Group of five Black college students studying on the lawn

Mentoring the future of nursing science

Four fellows who are alumni of historically black colleges and universities receive grant funds that aim to mentor future Black nurse scientists


Nursing is a field of more than four million professionals. Less than 10% are Black. In higher education, less than 1% of nurse scientists are Black.

Schenita Randolph knows she is part of an incredibly small minority. As an undergraduate at North Carolina A&T State University, she did not envision herself as a nurse scientist.

“During my undergraduate program I did not engage in research outside of our research course my senior year,” she recalled. “It was after I received my master’s degree that I wanted to learn more about a research role and find innovative solutions and strategies to address some of the sexual health outcomes I was witnessing among adolescents in the clinical setting,” Randolph said.

Common experience sparks common goal

group of four headshots of nurse scientists
Clockwise from top left: Schenita Randolph, Kamila Alexander, Dawn Aycock and Fawn Cothran

In 2020, Randolph met Dawn Aycock, Fawn Cothran and Kamila Alexander, three nurse leaders with whom she has much in common. All four were nurse scientists and faculty at universities across the country. All are members of the inaugural class of the Betty Irene Moore Fellowship for Nurse Leaders and Innovators. And all graduated from historically Black colleges and universities (HBCUs), which, they say, have an undeniable role in creating a more equitable future.

“It wasn't until my undergraduate nursing research course at Prairie View A&M University that I learned that nurses could be scientists, and even then, I questioned whether I would ever have the experience or opportunity to be one,” Aycock said.

“I was excited about the prospect of becoming a nurse and Howard University graduate,” Cothran added. “I wish I had known that there are paths that naturally align with my talents and strengths. Being curious, thinking and following systematic processes are absolutely a part of the science of being a nurse, but they’re also the hallmark of a scientist.”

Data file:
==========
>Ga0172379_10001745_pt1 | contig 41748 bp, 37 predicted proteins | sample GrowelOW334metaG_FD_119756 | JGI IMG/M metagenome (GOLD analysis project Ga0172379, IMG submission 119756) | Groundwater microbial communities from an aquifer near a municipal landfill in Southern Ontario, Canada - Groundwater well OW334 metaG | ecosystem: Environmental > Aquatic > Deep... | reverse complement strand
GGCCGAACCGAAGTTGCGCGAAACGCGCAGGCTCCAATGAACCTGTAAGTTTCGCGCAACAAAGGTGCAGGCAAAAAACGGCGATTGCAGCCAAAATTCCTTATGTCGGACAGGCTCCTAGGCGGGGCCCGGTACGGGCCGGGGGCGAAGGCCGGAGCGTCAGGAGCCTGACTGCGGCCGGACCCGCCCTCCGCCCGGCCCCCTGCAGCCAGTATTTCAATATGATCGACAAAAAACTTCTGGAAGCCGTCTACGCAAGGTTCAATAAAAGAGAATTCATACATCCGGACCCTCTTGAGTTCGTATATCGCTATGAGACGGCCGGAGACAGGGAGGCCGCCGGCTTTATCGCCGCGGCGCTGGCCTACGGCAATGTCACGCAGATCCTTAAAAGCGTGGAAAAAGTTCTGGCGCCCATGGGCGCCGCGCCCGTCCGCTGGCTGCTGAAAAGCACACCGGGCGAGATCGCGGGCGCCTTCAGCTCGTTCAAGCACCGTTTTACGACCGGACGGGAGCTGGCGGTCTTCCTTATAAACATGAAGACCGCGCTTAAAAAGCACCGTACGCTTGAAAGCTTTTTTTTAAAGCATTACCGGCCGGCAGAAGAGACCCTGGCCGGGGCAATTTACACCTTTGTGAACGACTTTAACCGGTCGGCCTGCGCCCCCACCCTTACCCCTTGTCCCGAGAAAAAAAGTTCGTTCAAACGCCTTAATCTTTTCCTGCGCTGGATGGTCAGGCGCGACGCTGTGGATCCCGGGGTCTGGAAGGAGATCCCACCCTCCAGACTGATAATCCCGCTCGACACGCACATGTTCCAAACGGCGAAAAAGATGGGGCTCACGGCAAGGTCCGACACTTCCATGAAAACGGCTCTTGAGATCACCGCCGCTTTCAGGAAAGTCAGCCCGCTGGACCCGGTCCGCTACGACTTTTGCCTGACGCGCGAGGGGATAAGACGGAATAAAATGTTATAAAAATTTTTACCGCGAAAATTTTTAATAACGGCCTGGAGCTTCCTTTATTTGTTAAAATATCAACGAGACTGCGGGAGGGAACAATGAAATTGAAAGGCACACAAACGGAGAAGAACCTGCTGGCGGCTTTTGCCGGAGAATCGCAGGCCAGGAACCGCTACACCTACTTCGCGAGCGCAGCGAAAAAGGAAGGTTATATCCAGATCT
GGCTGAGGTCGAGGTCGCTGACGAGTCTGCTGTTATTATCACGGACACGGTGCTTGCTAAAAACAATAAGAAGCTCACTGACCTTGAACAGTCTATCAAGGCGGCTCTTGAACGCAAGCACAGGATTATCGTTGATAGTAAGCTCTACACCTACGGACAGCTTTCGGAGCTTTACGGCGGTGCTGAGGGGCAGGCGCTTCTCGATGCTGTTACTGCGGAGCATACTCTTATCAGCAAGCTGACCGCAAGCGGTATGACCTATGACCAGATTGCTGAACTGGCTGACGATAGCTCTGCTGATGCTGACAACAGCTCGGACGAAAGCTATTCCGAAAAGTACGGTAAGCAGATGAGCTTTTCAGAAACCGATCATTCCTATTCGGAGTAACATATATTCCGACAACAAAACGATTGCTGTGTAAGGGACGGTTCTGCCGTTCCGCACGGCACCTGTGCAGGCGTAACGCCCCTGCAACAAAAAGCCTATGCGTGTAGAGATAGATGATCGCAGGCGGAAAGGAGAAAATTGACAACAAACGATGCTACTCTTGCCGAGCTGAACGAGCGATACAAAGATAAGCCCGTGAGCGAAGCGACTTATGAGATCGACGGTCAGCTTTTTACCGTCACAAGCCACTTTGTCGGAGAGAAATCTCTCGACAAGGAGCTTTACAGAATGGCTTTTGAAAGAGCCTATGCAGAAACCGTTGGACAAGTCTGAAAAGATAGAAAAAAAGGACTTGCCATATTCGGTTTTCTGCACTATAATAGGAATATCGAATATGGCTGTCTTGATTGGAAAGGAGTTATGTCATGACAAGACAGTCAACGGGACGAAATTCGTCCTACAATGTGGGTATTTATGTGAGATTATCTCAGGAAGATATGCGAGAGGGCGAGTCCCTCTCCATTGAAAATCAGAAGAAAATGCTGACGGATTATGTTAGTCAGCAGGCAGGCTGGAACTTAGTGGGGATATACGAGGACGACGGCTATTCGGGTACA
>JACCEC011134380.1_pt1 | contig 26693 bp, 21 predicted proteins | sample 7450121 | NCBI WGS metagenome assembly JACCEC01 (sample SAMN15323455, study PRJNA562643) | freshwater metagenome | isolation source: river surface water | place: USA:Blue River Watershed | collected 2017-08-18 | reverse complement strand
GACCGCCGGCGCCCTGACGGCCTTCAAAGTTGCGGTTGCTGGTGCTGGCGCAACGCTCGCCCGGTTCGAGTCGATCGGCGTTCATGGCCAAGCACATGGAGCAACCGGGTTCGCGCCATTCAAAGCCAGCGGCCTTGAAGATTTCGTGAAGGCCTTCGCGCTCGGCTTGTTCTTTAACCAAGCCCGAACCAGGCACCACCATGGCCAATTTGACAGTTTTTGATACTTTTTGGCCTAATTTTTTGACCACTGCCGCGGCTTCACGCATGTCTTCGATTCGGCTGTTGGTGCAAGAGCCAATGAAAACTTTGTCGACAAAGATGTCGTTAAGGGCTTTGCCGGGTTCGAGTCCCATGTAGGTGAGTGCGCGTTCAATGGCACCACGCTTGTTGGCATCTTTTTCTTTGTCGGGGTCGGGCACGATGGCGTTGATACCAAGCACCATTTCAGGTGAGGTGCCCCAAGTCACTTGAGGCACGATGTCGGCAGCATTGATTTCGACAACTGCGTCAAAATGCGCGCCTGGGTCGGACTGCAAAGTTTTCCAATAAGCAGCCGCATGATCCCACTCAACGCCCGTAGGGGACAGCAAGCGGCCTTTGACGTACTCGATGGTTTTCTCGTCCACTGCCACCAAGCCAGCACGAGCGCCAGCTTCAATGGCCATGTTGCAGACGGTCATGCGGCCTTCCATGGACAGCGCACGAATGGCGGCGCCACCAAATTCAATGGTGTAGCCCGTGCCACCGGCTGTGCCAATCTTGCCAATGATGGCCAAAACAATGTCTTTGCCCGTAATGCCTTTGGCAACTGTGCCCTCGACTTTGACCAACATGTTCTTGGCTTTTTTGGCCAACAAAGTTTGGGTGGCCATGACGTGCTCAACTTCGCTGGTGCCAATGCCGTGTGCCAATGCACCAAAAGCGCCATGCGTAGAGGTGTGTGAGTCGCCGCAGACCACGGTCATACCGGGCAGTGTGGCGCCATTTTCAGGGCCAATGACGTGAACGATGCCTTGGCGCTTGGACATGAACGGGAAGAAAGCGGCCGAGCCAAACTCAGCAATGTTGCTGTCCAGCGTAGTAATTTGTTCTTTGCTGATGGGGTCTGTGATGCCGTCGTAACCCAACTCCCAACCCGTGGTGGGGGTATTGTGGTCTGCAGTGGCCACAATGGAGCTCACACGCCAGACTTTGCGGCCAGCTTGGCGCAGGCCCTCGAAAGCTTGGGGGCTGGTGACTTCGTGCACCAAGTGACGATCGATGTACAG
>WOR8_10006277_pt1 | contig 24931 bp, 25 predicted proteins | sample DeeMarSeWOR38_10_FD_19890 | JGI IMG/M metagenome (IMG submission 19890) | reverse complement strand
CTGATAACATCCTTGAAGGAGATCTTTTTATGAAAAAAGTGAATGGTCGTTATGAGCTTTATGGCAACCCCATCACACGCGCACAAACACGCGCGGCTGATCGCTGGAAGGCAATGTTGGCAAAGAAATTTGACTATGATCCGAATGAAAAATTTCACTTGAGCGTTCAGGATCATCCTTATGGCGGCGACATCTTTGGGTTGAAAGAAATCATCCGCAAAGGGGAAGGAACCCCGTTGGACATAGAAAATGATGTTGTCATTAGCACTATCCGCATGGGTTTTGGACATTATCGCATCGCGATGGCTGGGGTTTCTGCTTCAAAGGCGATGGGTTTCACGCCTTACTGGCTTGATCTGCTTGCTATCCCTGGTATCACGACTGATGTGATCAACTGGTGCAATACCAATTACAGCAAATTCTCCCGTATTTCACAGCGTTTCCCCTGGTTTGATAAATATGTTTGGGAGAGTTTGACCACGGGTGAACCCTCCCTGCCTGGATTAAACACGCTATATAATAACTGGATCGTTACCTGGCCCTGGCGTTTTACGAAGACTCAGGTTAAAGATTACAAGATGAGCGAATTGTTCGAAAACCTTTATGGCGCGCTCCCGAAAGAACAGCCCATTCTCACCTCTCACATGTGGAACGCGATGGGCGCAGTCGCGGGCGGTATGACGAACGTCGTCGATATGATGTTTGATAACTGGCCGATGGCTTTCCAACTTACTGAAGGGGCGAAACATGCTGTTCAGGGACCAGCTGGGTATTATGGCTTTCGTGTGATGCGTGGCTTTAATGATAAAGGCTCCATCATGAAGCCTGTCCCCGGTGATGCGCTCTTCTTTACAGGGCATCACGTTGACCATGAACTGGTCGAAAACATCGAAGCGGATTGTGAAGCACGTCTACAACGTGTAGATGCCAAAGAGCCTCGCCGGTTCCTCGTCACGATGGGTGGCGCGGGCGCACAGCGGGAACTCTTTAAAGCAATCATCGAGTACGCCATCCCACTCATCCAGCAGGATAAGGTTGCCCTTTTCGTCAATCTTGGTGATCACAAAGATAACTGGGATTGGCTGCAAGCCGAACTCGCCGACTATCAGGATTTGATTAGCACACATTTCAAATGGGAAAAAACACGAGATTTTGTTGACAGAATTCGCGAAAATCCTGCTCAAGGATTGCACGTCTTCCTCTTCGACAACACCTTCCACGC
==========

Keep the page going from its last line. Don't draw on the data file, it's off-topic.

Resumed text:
Mentoring future nurse scientists

Driven by the urgent need to develop culturally tailored pathways to increase the number of Black nurse scientists, they are working to change that. A new $100,000 grant from the Gordon and Betty Moore Foundation is helping to make it happen. The long-term goal of the Black Nurse Scientists Mentoring Program is to mentor Black nurses wishing to obtain a PhD, preparing them for successful admissions to Ph.D. programs and productive career trajectories as a nurse scientist.

The one- year funded grant will be used to lay the groundwork for developing the program. The program founders will gather data using focus groups and individual interviews with Black Ph-D prepared nurses, HBCU schools of nursing administrators, and Black nurses contemplating nurse scientist careers.  

“It is my hope that this mentoring program will provide future participants the resources, tools, language, networks and confidence needed to be successful in their roles as scientists,” Randolph said.

“Science is built on past discovery. If those discoveries come from a narrow viewpoint, it becomes harder to prove that there are other culturally specific ways of approaching and developing scientific questions,” explained Alexander, a Howard University graduate.

I am still learning and growing in my role and often thought to myself, maybe I should do something like this later in my career. But our communities cannot afford a later — they need us now.Schenita Randolph, nurse scientist

Path to advance equity

Alexander says investing in the development of more nurse scientists from Black perspectives expands our foundation of knowledge. Cothran hopes this grant helps to identify how and when to strategically support future Black nurse scientists so they can give back to their communities and influence sustainable change.

“Health inequities cannot be addressed without adequate representation of Black nurse leaders in research,” said Heather M. Young, fellowship national director. “Such role models allow Black students to see possibilities and opportunities for themselves as future scientists and academics and foster inclusive learning environments, ultimately contributing to more equitable research to address unacceptable health disparities.”

These researchers wish they had known more about the possibilities of nursing science when they were in college.

“There are many ways of getting to success, but they are not always clear-cut or transparent. We hope to be in the position to pass along that information through our experiences as nurse scientists, making it a bit easier for those who follow,” Alexander said.

“I continue to learn and grow in my role.  I have often thought to myself, maybe I should do something like this later in my career. But our communities cannot afford a later — they need us now.  I am confident that this program will have a sustainable impact.  I am excited about the future and the possibilities.” Randolph added.